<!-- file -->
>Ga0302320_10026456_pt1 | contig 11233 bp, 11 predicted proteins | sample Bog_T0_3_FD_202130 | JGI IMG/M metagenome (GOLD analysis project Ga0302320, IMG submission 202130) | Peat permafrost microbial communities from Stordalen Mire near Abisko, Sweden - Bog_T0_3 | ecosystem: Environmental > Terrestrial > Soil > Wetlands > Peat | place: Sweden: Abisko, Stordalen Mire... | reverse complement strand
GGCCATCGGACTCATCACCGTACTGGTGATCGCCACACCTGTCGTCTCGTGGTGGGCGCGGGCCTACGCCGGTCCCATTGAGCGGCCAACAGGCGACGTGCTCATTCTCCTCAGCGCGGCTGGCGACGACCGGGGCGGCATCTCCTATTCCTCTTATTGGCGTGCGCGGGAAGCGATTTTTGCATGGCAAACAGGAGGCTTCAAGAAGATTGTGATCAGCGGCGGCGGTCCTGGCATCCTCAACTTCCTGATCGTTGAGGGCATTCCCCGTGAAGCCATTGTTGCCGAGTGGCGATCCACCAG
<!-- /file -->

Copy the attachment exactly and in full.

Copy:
>Ga0302320_10026456_pt1 | contig 11233 bp, 11 predicted proteins | sample Bog_T0_3_FD_202130 | JGI IMG/M metagenome (GOLD analysis project Ga0302320, IMG submission 202130) | Peat permafrost microbial communities from Stordalen Mire near Abisko, Sweden - Bog_T0_3 | ecosystem: Environmental > Terrestrial > Soil > Wetlands > Peat | place: Sweden: Abisko, Stordalen Mire... | reverse complement strand
GGCCATCGGACTCATCACCGTACTGGTGATCGCCACACCTGTCGTCTCGTGGTGGGCGCGGGCCTACGCCGGTCCCATTGAGCGGCCAACAGGCGACGTGCTCATTCTCCTCAGCGCGGCTGGCGACGACCGGGGCGGCATCTCCTATTCCTCTTATTGGCGTGCGCGGGAAGCGATTTTTGCATGGCAAACAGGAGGCTTCAAGAAGATTGTGATCAGCGGCGGCGGTCCTGGCATCCTCAACTTCCTGATCGTTGAGGGCATTCCCCGTGAAGCCATTGTTGCCGAGTGGCGATCCACCAG